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Some states want to say where you can and can't be in drag

A drag queen performs during celebrations for Pride month in Raleigh, North Carolina.
A drag queen performs during celebrations for Pride month in Raleigh, North Carolina.

Republicans in state legislatures across the U.S. have found their focus for the 2023 legislative session: drag.

But drag has been around for a long, long time.

Tennessee Gov. Bill Lee signed one of these drag-restricting bills into law on March 3. But a federal judge blocked the law from taking effect on April 1.

The law would prohibit people in Tennessee from being in drag in public places or where it could be seen by people under the age of 18. It defines drag as “adult cabaret.”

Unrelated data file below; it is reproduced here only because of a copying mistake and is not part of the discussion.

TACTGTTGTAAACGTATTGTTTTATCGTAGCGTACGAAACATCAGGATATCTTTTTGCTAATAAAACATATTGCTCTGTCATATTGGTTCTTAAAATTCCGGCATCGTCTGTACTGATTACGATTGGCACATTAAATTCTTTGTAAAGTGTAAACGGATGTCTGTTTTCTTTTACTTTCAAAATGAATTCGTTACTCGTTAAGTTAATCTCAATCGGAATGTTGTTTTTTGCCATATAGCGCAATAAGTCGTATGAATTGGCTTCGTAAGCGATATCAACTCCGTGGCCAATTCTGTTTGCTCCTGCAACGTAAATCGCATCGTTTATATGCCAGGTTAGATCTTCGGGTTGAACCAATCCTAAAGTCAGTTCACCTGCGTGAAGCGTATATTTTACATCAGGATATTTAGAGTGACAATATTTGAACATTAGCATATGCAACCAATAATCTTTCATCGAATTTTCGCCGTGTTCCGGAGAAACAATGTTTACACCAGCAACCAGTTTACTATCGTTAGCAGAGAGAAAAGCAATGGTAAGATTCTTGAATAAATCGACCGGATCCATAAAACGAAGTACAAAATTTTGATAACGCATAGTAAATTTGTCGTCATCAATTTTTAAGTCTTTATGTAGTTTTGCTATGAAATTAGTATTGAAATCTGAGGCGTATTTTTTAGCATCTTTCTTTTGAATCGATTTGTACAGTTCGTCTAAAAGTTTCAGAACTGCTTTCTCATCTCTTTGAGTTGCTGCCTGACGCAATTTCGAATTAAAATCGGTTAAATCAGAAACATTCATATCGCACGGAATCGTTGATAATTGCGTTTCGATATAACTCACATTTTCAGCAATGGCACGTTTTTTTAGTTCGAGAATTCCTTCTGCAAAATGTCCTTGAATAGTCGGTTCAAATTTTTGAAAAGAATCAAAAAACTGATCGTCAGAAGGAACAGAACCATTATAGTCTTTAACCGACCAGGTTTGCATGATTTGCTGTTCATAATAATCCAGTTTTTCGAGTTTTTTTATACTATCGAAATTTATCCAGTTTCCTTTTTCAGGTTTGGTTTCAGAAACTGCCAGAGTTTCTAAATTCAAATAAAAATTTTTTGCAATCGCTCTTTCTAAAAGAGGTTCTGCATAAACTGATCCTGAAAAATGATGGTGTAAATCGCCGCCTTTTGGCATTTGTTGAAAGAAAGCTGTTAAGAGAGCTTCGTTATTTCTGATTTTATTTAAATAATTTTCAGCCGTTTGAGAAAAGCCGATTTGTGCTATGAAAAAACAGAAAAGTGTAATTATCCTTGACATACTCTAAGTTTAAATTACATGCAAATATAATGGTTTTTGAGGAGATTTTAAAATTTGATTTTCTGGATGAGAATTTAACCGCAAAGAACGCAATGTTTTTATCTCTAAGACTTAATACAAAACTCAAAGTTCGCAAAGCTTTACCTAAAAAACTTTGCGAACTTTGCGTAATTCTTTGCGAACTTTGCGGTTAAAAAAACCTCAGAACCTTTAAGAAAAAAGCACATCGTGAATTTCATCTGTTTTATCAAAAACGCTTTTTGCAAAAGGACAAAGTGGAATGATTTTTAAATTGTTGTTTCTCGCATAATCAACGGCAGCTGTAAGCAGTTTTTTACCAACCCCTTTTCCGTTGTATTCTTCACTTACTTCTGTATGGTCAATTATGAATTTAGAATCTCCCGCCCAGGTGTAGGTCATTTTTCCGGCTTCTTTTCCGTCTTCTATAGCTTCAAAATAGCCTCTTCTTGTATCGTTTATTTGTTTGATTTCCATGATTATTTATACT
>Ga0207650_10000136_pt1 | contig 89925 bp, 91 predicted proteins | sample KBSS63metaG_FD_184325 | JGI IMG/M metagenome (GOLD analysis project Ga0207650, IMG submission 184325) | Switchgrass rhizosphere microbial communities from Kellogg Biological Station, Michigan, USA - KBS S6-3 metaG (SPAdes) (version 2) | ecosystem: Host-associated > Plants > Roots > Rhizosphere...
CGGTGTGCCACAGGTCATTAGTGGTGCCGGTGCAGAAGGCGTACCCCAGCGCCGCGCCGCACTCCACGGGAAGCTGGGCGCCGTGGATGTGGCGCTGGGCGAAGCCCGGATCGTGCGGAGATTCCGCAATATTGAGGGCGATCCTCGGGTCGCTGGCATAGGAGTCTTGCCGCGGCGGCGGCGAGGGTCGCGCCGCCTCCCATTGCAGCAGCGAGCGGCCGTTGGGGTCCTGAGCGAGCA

Other states like Texas have more than one bill on the legislative floor that would ban drag. And the Spectrum club at West Texas A&M had a charity drag show canceled by the university president, who called drag “misogynist” and equivalent to blackface.

Florida has its own version of the bill too called “Protection of Children.” It would take away licenses and pose $5,000 to $10,000 fines to businesses that violate it if Gov. Ron DeSantis signs it into law.

We discuss the response to these bills and whether or not they violate free speech.

Copyright 2023 WAMU 88.5

Jorgelina Manna-Rea